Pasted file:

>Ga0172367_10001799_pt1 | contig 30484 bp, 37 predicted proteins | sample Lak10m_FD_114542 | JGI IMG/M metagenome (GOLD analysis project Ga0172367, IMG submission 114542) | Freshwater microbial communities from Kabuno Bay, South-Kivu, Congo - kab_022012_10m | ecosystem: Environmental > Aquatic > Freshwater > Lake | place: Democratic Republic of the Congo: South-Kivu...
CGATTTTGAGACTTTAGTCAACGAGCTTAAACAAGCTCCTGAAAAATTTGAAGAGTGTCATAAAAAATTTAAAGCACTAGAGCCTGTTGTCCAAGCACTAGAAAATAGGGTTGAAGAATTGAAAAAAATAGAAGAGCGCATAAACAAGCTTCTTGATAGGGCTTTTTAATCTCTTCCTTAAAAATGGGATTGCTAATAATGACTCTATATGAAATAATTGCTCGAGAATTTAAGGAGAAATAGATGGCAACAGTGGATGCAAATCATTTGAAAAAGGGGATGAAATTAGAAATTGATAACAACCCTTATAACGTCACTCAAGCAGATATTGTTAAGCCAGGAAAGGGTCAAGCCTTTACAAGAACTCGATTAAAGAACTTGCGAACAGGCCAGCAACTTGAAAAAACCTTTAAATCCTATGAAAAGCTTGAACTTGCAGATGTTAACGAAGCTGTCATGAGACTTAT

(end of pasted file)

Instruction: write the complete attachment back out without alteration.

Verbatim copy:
>Ga0172367_10001799_pt1 | contig 30484 bp, 37 predicted proteins | sample Lak10m_FD_114542 | JGI IMG/M metagenome (GOLD analysis project Ga0172367, IMG submission 114542) | Freshwater microbial communities from Kabuno Bay, South-Kivu, Congo - kab_022012_10m | ecosystem: Environmental > Aquatic > Freshwater > Lake | place: Democratic Republic of the Congo: South-Kivu...
CGATTTTGAGACTTTAGTCAACGAGCTTAAACAAGCTCCTGAAAAATTTGAAGAGTGTCATAAAAAATTTAAAGCACTAGAGCCTGTTGTCCAAGCACTAGAAAATAGGGTTGAAGAATTGAAAAAAATAGAAGAGCGCATAAACAAGCTTCTTGATAGGGCTTTTTAATCTCTTCCTTAAAAATGGGATTGCTAATAATGACTCTATATGAAATAATTGCTCGAGAATTTAAGGAGAAATAGATGGCAACAGTGGATGCAAATCATTTGAAAAAGGGGATGAAATTAGAAATTGATAACAACCCTTATAACGTCACTCAAGCAGATATTGTTAAGCCAGGAAAGGGTCAAGCCTTTACAAGAACTCGATTAAAGAACTTGCGAACAGGCCAGCAACTTGAAAAAACCTTTAAATCCTATGAAAAGCTTGAACTTGCAGATGTTAACGAAGCTGTCATGAGACTTAT